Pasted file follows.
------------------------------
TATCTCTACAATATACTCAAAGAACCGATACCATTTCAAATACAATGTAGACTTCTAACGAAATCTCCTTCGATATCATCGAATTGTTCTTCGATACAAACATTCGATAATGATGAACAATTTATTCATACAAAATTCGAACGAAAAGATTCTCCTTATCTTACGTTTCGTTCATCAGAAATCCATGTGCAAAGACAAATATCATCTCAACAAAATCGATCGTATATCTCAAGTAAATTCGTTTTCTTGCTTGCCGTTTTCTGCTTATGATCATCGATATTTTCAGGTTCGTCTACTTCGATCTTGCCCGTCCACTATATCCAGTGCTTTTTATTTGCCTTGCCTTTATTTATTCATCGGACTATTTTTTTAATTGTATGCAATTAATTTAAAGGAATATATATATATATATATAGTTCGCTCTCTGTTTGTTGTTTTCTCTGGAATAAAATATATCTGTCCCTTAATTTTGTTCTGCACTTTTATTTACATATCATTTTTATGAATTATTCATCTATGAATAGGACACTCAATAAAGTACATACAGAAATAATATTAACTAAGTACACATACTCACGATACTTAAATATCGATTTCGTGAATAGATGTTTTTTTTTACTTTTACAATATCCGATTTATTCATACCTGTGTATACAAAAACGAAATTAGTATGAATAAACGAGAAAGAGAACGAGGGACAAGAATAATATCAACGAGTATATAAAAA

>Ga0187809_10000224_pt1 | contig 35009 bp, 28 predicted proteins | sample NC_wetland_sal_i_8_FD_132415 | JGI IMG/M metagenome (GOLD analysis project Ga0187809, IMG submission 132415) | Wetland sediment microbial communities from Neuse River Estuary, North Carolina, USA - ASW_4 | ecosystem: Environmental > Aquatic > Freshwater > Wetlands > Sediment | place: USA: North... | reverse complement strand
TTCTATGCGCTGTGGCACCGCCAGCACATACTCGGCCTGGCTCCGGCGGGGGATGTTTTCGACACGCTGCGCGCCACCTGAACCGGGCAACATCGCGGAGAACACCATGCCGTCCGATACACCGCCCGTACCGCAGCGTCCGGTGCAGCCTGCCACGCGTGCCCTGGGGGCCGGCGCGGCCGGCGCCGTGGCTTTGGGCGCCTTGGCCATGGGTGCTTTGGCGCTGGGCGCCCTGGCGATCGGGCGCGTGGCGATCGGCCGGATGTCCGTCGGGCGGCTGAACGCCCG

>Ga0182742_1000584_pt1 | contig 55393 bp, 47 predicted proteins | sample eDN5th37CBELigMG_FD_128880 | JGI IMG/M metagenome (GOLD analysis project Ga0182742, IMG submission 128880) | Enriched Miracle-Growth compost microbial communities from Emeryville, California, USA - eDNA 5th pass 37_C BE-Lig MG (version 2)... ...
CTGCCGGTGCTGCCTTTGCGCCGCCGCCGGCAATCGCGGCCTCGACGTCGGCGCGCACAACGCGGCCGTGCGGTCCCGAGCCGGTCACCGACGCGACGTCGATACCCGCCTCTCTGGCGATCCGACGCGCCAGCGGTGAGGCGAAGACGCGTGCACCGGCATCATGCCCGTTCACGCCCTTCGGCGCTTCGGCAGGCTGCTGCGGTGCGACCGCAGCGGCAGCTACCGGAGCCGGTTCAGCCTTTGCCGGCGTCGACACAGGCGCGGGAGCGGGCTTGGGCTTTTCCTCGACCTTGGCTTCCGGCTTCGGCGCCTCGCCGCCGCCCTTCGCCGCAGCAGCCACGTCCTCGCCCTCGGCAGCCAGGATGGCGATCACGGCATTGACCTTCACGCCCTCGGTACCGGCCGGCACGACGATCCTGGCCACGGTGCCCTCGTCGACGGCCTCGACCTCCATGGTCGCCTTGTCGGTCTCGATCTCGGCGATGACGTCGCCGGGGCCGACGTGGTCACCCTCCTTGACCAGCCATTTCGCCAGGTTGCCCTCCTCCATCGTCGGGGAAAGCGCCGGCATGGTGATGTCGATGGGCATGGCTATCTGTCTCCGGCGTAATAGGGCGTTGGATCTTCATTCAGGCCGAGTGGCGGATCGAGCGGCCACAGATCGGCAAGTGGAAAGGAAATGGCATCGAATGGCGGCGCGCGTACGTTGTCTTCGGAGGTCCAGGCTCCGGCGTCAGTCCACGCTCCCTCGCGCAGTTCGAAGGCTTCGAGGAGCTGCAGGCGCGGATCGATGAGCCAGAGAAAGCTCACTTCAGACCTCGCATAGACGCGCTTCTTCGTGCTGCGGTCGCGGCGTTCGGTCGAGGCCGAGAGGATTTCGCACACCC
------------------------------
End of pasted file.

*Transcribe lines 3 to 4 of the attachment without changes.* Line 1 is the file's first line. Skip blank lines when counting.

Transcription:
TTCTATGCGCTGTGGCACCGCCAGCACATACTCGGCCTGGCTCCGGCGGGGGATGTTTTCGACACGCTGCGCGCCACCTGAACCGGGCAACATCGCGGAGAACACCATGCCGTCCGATACACCGCCCGTACCGCAGCGTCCGGTGCAGCCTGCCACGCGTGCCCTGGGGGCCGGCGCGGCCGGCGCCGTGGCTTTGGGCGCCTTGGCCATGGGTGCTTTGGCGCTGGGCGCCCTGGCGATCGGGCGCGTGGCGATCGGCCGGATGTCCGTCGGGCGGCTGAACGCCCG

>Ga0182742_1000584_pt1 | contig 55393 bp, 47 predicted proteins | sample eDN5th37CBELigMG_FD_128880 | JGI IMG/M metagenome (GOLD analysis project Ga0182742, IMG submission 128880) | Enriched Miracle-Growth compost microbial communities from Emeryville, California, USA - eDNA 5th pass 37_C BE-Lig MG (version 2)... ...